LL
                                      


Joined: Mar 31, 2011
Posts: 4
LFLondon wrote:
I have cooked fried eggs in mine and they did not stick. I used plenty of olive oil and added Tabasco, GH Spike seasoning salt,
black and lemon pepper, all of which would make it want to stick.
USE OLIVE OIL.
To repeat:
I. Wash the pan in eco friendly detergent and be sure to use plenty of Bon Ami and stainless (or carbon) steel scouring pads.
Add an inch or two of water to the pan and heat to boiling; pour off dirty water and repeat procedure.
Add oil to pan, heat to smoking, add a quart of hot water, pour off what remains and dry with paper towel then repeat this step,
store pan for next use. After cooking repeat this procedure until you get the desired non stick surface.
II.


I can make fried eggs in my stainless steel fry pan without sticking and SS is basically the stickiest pan ever invented. Its easy to make fried eggs in any pan without sticking because you are browning the eggs. The eggs release from the metal when they are browned.

To make scrambled eggs, you have to have a nonstick surface, because you are not browning the eggs. You have to remove egg from the surface before they are browned, and if the surface isn't nonstick, you'll just remove the egg on top and a layer of egg will still be glued to the pan and you won't be able to get it off until it is browned or burnt.

Has anyone made scrambled eggs in a cast iron without overcooking (no browning at all) and no sticking? If so, I would like to know what seasoning material you used and your exact seasoning method.
Len Ovens


Joined: Aug 26, 2010
Posts: 1278
Location: Vancouver Island
    
  15
rendermatt wrote:

So canola oil doesn't work, which means that 90% of instructions on the internet on how to season are WRONG.

rapeseed oil (aka canola) is good for running trucks though. Can use up everything in the soil quick too. It's all GMO so far as I know too.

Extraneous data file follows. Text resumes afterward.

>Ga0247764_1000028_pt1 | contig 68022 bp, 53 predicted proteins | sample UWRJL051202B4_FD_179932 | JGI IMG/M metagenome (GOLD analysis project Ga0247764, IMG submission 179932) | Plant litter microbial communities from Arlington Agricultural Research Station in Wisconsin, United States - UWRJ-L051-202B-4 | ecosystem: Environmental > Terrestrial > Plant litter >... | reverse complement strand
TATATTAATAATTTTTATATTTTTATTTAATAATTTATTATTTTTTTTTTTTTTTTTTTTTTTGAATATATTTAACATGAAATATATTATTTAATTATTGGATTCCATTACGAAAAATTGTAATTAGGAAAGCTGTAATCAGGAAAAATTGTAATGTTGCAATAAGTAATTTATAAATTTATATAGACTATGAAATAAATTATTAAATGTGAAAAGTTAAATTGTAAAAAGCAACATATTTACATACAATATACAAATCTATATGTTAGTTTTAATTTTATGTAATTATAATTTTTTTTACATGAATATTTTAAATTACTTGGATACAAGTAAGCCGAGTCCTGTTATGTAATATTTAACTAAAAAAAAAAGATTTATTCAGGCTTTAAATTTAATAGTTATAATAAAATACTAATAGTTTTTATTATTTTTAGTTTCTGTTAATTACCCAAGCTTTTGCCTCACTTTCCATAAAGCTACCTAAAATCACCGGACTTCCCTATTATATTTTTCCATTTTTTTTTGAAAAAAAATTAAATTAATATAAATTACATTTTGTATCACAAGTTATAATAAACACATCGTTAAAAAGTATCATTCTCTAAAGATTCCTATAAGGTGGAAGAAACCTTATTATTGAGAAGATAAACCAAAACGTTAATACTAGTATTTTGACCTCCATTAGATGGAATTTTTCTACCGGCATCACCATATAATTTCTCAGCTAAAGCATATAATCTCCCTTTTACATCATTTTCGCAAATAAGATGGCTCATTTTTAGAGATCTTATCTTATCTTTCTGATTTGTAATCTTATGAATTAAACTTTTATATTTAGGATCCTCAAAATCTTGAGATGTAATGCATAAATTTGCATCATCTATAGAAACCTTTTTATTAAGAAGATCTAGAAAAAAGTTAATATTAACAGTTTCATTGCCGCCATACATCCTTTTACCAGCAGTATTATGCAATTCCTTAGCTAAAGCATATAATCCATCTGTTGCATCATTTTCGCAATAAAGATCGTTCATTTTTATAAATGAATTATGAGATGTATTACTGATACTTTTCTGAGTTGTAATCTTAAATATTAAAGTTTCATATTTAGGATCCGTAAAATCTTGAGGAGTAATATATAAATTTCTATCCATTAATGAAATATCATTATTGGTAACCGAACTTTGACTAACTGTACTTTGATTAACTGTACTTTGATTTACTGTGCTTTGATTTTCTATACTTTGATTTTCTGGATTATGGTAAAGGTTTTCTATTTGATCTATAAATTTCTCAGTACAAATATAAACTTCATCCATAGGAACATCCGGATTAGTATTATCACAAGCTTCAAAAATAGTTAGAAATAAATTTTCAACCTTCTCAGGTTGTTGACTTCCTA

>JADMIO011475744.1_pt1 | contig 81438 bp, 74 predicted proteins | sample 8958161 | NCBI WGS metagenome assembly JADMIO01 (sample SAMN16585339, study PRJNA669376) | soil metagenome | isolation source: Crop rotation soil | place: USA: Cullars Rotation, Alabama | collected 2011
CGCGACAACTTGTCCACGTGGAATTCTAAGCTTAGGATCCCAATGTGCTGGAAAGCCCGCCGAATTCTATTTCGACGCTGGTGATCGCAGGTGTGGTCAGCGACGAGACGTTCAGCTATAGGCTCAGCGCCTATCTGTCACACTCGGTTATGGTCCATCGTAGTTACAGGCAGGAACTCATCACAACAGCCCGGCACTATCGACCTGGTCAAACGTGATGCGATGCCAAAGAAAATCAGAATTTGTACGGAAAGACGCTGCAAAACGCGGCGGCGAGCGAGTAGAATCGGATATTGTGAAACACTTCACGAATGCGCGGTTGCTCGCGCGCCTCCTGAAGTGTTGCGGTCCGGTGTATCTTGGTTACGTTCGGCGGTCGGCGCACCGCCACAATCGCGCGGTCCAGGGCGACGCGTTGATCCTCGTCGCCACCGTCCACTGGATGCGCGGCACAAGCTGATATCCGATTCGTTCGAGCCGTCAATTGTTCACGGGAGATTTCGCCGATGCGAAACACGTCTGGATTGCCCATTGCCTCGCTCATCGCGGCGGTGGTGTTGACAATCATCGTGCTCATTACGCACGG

So, stick or non, there is in my mind another question too. Is the fat or oil suggested something you want ingest.


Every single person I talk to, website, and video says something different and says all the others don't work. So everyone is wrong except one person. My dad says animal fat is the only thing that works right, not lard or oil or anything else.

Lard = pig fat, interesting to find out pigs are not animals. There is a difference from Lard to most other animal fats though. Tallow (from cow fat) is hard like wax at room temp, but lard, even straight from the fridge is soft like warm butter. (both are home rendered from the animal fat with no additives.) Is butter an animal fat? It comes from an animal source.

I personally use a sharp enough spatula that it doesn't matter. There seem to be some things that always stick. I have some of those non-stick bread pans (the coated ones) that I don't use any more, and while I can make wheat bread that doesn't stick, when I make my son's almond bread, it still sticks. It doesn't seem to matter what oil or fat or spray I use. I have to use parchment on the bottom and run a knife on the sides to get it to release.... it uses eggs. I have made a soda bread/cake in a cast iron dutch oven that releases on it's own even with eggs in the mix... The pan is preheated to 400F with the oil in it and the batter dumped into that. I have used both veg and butter and it is ok, but there is a small pool of oil on the bottom and that may make your scrambled eggs a bit oily.
                                      


Joined: Mar 31, 2011
Posts: 4
[quote author=LFLondon]Before cooking eggs, heat the pan with a little water, pour it off, add oil and heat it to smoking then pour in a quart of hot water which, through the action of the steam will coat all pan surfaces evenly and thoroughly with oil; pour off excess and gently rinse in cold water (this will leave a good layer of oil in the pan), wipe off excess with paper towel. Put pan on stove to heat then add oil to heat then add eggs. Let me know if any of this works for you.
LL

Are you suggesting to pour water into oil thats been heated to smoking point? That would splatter oil everywhere and even if it was hot water would be a shock to the pan and may crack it...

Tonight I preheated the pan and oil perfectly and tried to cook bacon. It stuck a little, and I had to scrape the pan a little with my spatula.

I collected the bacon fat and filtered it through a strainer. After rinsing and wiping out the pan, I coated the inside lightly with this fat and baked it in the oven, 375 for an hour. It came out spotted AGAIN. I don't even know how its possible or why oil would collect into little spots. Its just a bunch of tiny polka dots all over the pan leaving bare unseasoned spots.